Nobu Is Home To The World's Rarest Japanese Whisky

The world's rarest Japanese whisky isn't locked up in a private collector's vault or in the Japanese emperor's office. Perhaps surprisingly, it can be enjoyed by anyone who has access to one of the acclaimed Nobu restaurants found around the world. Since the first Nobu restaurant was opened in New York City in 1994 by chef Nobu Matsuhisha and Robert De Niro, according to Forbes, additional locations have served diners in the United States, Canada, Europe, Mexico, Caribbean, Middle East, Africa, Asia, and Australia.

What sets Nobu restaurants apart is their unique way of including Japanese and Peruvian flavors. Matsuhisha grew up in Japan and was influenced by his mother's scratch preparation of Japanese dishes. He was also impacted by his time working in Peru before immigrating to the United States. The menu he ended up building for his restaurants includes Japanese-Peruvian fusion food like lamb chop anticucho, which is comprised of grilled Colorado lamb chops and served with Peruvian anticucho sauce. The menu also includes many other traditional Japanese dishes like sushi. But above all else, quality is important for Matsuhisha, who prides himself on using prime ingredients. As such, the cost is higher than many restaurants, but Matsuhisha told CNBC that higher quality ingredients result in higher prices on the menu.

Considering Matsuhisha's focus on quality, perhaps it is no surprise that his restaurants would be in possession of the world's rarest whisky.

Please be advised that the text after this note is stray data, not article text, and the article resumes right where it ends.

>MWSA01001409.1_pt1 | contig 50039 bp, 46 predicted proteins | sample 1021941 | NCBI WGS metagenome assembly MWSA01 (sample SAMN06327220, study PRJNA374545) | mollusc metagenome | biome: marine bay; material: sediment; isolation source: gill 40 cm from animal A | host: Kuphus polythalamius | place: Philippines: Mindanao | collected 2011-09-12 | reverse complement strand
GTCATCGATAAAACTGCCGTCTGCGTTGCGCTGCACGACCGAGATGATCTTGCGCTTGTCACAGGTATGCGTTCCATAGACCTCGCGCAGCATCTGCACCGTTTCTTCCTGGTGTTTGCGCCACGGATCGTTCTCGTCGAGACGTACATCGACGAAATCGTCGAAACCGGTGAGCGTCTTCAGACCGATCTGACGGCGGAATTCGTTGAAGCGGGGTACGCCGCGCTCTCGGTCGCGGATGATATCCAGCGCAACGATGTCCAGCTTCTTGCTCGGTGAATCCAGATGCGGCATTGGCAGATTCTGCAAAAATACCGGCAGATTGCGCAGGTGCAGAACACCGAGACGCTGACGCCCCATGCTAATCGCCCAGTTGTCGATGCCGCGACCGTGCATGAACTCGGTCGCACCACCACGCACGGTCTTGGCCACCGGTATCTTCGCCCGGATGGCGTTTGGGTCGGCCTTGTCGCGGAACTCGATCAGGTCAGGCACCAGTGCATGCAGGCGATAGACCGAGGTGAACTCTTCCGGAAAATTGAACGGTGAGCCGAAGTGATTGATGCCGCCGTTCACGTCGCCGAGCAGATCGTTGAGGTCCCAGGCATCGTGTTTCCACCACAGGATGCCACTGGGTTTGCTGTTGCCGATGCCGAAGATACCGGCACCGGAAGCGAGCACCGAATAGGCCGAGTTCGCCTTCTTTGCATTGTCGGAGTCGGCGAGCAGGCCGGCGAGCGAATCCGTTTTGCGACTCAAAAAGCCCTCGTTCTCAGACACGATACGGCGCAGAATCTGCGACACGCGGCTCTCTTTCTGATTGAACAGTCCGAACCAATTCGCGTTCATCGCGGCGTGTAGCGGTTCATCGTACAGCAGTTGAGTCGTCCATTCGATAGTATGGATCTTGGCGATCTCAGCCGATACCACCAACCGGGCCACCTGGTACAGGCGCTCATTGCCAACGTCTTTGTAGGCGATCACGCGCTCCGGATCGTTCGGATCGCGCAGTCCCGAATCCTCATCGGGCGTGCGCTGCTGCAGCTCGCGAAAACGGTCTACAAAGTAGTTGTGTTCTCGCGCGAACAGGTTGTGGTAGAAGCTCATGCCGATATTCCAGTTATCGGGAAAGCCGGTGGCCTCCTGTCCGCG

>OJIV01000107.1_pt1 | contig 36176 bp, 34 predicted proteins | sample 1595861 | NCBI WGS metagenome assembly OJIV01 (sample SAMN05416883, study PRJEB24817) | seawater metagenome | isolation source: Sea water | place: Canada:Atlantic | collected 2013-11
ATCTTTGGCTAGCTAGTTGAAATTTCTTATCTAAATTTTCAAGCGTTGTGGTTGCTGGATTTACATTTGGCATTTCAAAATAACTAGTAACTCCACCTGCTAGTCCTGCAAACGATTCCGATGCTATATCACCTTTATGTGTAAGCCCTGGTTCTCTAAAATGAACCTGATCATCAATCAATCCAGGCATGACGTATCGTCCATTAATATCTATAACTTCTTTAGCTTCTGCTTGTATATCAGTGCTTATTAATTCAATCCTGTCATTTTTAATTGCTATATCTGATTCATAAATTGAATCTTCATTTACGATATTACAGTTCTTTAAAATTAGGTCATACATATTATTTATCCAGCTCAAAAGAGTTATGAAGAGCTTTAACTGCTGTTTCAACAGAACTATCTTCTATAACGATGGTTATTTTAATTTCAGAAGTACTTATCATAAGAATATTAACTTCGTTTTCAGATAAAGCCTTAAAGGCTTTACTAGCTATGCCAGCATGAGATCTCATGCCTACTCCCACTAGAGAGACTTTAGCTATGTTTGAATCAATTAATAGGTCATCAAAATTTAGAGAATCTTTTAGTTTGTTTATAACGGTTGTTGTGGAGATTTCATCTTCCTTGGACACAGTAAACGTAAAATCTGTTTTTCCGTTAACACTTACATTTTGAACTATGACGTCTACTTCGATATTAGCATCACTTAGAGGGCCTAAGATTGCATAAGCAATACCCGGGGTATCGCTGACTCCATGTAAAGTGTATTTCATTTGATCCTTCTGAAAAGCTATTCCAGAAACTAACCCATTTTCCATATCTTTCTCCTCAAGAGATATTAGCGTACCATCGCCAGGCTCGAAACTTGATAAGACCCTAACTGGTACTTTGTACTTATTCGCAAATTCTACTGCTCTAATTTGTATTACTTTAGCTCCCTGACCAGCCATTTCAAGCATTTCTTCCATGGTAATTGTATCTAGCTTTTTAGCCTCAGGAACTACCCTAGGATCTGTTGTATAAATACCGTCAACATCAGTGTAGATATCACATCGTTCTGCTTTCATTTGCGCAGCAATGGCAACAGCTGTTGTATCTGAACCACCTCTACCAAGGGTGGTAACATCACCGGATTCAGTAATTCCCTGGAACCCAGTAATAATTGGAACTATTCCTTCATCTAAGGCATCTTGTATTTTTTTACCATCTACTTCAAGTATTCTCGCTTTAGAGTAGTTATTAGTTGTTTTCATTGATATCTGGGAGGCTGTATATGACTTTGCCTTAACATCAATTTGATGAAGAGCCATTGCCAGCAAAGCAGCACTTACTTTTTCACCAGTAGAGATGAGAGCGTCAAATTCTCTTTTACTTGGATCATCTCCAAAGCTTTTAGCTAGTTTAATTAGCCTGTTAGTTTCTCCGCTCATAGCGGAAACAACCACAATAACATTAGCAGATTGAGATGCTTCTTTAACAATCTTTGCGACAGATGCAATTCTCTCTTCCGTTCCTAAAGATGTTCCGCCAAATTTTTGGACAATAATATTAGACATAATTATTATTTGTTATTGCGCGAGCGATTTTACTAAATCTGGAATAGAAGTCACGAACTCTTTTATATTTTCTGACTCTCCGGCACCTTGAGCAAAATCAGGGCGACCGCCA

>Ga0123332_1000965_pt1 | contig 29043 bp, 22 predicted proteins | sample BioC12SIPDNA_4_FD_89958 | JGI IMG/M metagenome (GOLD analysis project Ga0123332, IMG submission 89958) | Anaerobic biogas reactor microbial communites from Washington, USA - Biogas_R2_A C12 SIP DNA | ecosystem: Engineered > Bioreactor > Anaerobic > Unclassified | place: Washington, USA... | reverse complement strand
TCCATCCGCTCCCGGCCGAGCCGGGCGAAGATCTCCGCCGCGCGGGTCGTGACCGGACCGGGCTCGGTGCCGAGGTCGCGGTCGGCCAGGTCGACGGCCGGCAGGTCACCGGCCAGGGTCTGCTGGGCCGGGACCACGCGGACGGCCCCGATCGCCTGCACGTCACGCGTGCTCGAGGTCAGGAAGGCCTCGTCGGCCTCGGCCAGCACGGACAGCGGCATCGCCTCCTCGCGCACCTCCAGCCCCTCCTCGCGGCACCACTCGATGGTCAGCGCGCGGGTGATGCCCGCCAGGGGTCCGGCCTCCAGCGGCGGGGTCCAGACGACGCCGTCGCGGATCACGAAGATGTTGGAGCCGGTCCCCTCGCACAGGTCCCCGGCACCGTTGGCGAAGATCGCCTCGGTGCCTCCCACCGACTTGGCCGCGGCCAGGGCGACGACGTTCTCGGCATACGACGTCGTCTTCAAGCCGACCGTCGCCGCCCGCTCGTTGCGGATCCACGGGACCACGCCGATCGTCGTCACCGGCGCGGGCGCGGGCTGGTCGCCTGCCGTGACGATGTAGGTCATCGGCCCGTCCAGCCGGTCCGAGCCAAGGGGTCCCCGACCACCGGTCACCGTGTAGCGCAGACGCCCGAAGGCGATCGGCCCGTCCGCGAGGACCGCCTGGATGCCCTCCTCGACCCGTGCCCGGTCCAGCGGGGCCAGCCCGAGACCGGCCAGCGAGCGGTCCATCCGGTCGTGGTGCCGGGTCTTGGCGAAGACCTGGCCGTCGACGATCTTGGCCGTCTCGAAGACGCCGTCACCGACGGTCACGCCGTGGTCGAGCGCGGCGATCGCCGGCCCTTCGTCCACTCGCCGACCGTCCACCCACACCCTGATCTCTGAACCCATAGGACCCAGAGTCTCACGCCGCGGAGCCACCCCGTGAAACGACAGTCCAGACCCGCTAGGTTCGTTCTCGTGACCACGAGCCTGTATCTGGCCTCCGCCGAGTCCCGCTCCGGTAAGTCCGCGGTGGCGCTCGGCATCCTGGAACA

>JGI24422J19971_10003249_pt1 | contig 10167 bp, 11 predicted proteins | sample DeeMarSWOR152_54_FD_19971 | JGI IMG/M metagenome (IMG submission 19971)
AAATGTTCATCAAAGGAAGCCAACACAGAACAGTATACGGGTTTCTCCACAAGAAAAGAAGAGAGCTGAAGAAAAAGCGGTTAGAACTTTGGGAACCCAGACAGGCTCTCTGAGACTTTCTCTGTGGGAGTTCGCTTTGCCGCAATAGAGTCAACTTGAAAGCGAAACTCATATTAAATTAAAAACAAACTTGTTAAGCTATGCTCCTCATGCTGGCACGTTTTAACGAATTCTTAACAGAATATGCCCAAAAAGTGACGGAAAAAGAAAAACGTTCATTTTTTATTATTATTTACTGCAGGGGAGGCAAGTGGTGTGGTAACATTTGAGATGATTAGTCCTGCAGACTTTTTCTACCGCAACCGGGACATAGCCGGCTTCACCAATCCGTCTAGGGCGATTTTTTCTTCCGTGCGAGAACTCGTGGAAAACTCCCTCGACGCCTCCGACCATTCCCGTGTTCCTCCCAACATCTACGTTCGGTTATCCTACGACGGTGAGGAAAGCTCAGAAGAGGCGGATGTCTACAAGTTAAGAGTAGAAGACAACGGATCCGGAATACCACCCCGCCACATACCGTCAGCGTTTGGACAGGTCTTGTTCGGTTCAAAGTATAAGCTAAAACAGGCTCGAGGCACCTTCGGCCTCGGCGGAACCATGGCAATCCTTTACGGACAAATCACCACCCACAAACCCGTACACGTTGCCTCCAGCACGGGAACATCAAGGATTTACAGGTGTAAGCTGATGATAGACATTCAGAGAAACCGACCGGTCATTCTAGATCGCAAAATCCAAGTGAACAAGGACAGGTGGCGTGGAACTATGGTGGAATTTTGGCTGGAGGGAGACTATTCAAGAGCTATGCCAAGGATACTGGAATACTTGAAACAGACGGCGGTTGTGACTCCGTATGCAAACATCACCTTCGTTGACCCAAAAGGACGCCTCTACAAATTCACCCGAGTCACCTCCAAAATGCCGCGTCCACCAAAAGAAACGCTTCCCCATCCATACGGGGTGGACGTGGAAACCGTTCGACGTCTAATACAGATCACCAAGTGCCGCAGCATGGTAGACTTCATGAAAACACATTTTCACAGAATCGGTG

An exclusive partnership

Step into a Nobu restaurant, and you might be able to enjoy a pour from a very rare bottle of Japanese whisky made by coveted distiller Yamazaki, reports Food & Wine. Yamazaki has earned a reputation for releasing highly sought-after whiskies. In 2021, 100 bottles of Yamazaki from the House of Suntory were released. What made these bottles so special was that the liquor they contained had been aged for 55 years. The anticipated price for the single malt whiskey at release was $60,000 per bottle, but it was selling for at least $600,000 on the secondary market. According to the company's website, the five-decades-old bottle of whisky was distilled by Master Blender Keizo Saji in 1960.

Feeling discouraged about your ability to try a well-aged whisky from Yamazaki? No need to fret because you can taste an even rarer version of Yamazaki whisky at a Nobu location. According to Food & Wine, Matsuhisa has worked with the Japanese distiller on a private bottling. The single malt whisky is available at some of the most popular Nobu locations, including the restaurant inside Caesars Palace in Las Vegas. In total, Yamazaki made 250 bottles of the special whiskey for Nobu, a first for the company that hadn't produced whisky for a restaurant or bar since it was built near Kyoto, Japan, in 1923. To try an ounce of the rare Yamazaki whiskey, expect to pay $200, per Food & Wine.